Retail moves on East Liberty create new Ann Arbor 'fashion destination'
A trio of retail changes in one building on East Liberty Street in Ann Arbor is turning the section of the block into a fashion-related destination block, according to the owner.
Melanie Maxwell | AnnArbor.com
â€¢Â Pangea PiercingÂ moved over the weekend from a second-level space at 213 S. State to 211 E. Liberty, the former home of CP&U computer store.
The retailers join Abracadabra Jewelry, Chelsea Flower Shop and the Cloverleaf Restaurant as the first-floor tenants in the building. Also in the mix - but in a separately owned property - is longtime downtown retailer Sam’s Clothing.
The changes create a new mix for the west end of the block, said owner Michael Yi.
The upper level office space also includes a designer, Rebecca Lambers Couture, he added.
“I hope they all help each other to spread the word and make it into a fashion destination,” Yi said.
The shops moving to the location will get a new level of exposure, said Yi, who bought the building in 2005 because of its place along the main connector between Main Street and the State Street area of the University of Michigan campus.
The increase in pedestrian traffic compared to South Fourth Avenue was part of the appeal to the move, said Tamar Fowler, owner of Sole Sisters. It also made the additional cost worthwhile, she said.
“I’m still trying to get a lot of students down here,” she said. “I’m thinking that on Liberty they may find out about us and find out about our store. Not too many walk down this street.”
Fowler’s store is 800 square feet, so she’ll gain about 300 square feet with the move. She’ll use that space to add apparel to her mix of shoes and accessories, and she’ll have the storage space in the basement to expanding her footwear inventory.
Pangea Piercing also plans to expand its display space with its move, since its new location is double the size of the previous shop.
“We have three times the amount of jewelry,” said j.c.potts, estimating over 100,000 pieces in his new displays. Many of the pieces are high-end, appealing to his largest customer base: women ages 20 to 40.
Potts invested about $60,000 turning the former computer store into the new shop, working with Ply Architecture of Ann Arbor to get the right look and also the unique, state-of-the-art functions for his piercing business that also has on-site jewelry manufacturing. The space includes two piercing rooms and a sterilization area with a unique workflow.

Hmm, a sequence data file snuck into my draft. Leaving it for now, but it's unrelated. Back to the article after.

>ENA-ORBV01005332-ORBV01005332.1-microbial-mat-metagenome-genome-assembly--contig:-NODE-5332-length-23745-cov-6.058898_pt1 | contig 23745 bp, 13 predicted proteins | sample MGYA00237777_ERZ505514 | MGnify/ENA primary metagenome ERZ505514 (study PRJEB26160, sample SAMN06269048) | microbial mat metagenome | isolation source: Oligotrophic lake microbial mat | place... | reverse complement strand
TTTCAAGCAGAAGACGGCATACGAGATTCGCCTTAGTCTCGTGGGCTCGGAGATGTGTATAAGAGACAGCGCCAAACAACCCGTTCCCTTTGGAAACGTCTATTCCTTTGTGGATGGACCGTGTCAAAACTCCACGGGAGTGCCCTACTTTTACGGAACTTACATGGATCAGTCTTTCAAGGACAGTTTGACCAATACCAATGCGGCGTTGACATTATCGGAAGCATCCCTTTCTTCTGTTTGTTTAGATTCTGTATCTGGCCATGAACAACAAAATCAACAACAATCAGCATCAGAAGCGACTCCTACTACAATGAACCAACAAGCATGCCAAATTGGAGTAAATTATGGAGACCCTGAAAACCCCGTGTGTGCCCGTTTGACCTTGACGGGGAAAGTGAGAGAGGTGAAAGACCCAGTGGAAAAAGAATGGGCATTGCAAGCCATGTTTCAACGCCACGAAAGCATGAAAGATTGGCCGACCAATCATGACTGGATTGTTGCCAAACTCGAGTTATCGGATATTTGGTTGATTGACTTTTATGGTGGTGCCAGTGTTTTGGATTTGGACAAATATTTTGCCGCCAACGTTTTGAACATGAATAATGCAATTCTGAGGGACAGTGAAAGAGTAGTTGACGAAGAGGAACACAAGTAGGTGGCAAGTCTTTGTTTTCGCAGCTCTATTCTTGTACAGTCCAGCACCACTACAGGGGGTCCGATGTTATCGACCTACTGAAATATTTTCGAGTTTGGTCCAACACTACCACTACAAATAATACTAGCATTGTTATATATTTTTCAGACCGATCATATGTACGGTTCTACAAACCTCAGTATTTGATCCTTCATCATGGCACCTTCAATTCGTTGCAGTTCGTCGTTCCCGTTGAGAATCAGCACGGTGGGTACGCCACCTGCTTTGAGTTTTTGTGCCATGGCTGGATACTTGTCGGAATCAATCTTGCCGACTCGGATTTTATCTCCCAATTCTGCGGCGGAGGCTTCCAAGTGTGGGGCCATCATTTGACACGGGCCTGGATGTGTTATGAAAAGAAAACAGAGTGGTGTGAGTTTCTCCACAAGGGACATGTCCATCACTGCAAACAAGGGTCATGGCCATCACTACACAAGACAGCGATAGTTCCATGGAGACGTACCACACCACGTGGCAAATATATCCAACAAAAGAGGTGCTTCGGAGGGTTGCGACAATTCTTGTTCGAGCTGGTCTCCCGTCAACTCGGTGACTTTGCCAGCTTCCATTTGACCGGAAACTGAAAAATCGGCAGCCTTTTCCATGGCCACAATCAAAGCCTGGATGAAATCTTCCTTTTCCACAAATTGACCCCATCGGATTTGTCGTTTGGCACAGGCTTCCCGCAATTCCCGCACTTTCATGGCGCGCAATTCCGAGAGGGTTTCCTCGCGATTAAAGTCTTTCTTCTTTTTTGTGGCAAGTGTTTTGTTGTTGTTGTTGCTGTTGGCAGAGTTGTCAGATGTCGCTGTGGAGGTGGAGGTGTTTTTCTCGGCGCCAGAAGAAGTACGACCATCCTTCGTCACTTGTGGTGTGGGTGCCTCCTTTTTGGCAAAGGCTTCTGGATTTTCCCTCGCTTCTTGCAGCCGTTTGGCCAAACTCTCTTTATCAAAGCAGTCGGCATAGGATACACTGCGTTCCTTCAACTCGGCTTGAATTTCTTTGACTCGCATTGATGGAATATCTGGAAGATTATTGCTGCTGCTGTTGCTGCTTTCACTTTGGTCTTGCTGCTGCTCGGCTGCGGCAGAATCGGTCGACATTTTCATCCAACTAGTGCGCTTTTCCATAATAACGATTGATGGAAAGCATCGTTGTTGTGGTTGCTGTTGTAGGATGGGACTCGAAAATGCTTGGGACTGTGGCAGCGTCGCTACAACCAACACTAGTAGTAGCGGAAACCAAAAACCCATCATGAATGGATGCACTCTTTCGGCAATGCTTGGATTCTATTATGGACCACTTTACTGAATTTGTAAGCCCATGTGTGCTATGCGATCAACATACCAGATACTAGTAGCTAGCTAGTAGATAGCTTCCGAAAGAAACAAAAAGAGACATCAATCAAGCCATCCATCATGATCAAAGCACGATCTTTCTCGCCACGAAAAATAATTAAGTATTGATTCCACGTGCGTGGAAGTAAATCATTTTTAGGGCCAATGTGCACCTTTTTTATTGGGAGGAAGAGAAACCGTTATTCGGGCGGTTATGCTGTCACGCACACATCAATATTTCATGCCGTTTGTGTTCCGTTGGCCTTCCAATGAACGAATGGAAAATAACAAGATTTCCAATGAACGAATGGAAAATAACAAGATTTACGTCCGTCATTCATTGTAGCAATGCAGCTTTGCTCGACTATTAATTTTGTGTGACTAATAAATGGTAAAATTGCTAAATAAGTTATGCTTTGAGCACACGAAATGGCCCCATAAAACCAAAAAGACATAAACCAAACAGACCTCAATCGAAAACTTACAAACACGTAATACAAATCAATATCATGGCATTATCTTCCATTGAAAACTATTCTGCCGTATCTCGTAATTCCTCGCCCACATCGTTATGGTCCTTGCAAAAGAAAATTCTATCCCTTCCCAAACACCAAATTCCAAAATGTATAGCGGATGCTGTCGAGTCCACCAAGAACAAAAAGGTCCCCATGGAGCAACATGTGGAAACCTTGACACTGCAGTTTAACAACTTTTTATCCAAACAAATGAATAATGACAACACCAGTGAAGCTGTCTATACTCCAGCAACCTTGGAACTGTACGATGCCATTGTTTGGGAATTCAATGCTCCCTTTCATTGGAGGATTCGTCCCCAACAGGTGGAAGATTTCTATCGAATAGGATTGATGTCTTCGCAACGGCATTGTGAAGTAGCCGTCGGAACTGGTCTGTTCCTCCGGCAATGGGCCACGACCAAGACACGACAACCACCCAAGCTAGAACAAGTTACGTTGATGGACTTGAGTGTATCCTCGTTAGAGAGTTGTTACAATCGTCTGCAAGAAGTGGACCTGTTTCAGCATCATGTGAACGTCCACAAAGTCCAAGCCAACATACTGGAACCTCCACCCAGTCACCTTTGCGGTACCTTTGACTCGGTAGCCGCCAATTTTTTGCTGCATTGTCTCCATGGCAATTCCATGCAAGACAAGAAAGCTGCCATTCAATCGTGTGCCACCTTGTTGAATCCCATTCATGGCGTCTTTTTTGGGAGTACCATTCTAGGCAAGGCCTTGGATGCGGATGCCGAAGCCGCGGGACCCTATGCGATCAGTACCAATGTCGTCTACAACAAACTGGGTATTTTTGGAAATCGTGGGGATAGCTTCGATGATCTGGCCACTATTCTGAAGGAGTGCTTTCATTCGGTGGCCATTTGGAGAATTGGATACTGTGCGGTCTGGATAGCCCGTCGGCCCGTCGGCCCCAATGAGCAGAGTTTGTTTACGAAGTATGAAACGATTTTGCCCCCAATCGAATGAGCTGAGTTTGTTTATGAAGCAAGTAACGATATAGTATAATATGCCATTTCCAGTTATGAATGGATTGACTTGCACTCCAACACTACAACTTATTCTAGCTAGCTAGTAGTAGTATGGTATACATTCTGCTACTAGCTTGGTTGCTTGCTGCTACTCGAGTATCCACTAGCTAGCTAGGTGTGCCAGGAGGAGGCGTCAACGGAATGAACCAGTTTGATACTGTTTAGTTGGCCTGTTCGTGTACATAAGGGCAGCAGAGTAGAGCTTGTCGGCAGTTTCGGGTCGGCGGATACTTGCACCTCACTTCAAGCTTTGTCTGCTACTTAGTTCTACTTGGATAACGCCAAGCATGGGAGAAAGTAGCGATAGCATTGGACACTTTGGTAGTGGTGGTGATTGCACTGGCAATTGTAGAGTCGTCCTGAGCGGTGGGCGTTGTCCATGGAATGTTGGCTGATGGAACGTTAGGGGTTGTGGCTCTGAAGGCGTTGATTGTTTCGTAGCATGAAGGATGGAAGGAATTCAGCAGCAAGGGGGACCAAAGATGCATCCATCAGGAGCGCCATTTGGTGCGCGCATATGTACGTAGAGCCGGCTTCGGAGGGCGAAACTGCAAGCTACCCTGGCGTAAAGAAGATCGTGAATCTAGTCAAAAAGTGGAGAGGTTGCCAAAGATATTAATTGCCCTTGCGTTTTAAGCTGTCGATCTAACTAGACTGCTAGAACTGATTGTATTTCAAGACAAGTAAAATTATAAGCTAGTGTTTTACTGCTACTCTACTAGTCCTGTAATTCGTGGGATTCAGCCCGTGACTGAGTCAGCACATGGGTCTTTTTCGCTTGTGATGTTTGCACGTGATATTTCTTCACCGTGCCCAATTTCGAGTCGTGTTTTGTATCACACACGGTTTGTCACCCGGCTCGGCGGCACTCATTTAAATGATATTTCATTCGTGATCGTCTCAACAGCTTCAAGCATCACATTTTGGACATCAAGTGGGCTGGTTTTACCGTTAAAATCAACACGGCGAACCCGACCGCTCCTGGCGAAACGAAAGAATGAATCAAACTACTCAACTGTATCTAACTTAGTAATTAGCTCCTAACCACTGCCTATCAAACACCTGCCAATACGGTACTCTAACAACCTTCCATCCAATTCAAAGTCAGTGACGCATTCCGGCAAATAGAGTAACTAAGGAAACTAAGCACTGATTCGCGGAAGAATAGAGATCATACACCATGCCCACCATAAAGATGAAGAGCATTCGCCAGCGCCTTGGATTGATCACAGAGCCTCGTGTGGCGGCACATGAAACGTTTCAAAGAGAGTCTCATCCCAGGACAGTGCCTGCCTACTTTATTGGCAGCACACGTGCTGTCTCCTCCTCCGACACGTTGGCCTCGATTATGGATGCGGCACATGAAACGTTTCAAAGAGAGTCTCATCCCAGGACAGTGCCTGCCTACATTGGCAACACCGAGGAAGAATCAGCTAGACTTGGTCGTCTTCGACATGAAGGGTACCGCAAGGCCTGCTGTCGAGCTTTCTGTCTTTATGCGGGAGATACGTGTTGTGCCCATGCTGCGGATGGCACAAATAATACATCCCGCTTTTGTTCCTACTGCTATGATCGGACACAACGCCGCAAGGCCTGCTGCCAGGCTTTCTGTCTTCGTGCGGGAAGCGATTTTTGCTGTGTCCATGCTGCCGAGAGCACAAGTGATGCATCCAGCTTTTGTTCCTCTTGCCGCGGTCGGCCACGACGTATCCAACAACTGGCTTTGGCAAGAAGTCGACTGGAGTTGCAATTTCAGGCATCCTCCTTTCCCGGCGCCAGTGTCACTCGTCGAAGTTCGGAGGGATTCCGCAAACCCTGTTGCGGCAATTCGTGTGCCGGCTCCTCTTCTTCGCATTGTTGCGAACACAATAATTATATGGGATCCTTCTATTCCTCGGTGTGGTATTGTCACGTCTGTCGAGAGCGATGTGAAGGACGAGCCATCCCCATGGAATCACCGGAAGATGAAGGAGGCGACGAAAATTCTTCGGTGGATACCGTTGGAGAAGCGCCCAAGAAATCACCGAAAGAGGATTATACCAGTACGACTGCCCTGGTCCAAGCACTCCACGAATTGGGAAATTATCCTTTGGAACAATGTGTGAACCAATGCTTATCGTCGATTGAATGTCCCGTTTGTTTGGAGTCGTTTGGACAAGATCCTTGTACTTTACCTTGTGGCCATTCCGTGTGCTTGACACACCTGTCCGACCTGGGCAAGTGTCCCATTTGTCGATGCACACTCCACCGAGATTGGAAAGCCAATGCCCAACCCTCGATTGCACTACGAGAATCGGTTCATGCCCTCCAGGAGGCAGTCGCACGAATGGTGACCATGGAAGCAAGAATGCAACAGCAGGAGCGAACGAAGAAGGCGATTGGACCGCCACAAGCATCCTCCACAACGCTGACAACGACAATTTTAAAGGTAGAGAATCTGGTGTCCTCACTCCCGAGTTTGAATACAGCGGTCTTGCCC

But as the new businesses align in the block, Tortoise and Hare had planned for months to close its store, due to slowing sales.
“We’ve noticed in the last several years that business got slower and slower downtown,” said manager Monica Joyce.
Staff had another store in the city to compare it to: Tortoise and Hare has operated a larger store in Traver Village for about 10 years, Joyce said. All inventory and staff have been moved to that location.
Customer traffic - both from Ann Arbor and nearby communities like Plymouth and Ypsilanti - had already shifted to that store, Joyce said: “It’s easier for parking and easier to find, in a way.”
And while the economy has affected the business, it was more pronounced downtown.
“It’s been fairly steady at Plymouth Road,” Joyce said.
In addition to closing the store, Tortoise and Hare turned over two race operations to an events manager, allowing the business to sponsor the running events and focus on its core retail facility.
Joyce said the decision to close the store comes as its lease was ending and management was focusing on operating efficiencies.
“We’re excited about it,” she said. “I think we’ll be a more efficient operation and better able to serve customers.”
Meanwhile, Yi has part of the building listed for sale: The west end of the block, including second-floor office space, while he and his partners plan on retaining the two storefronts at the east end. The list price is $1.749 million.
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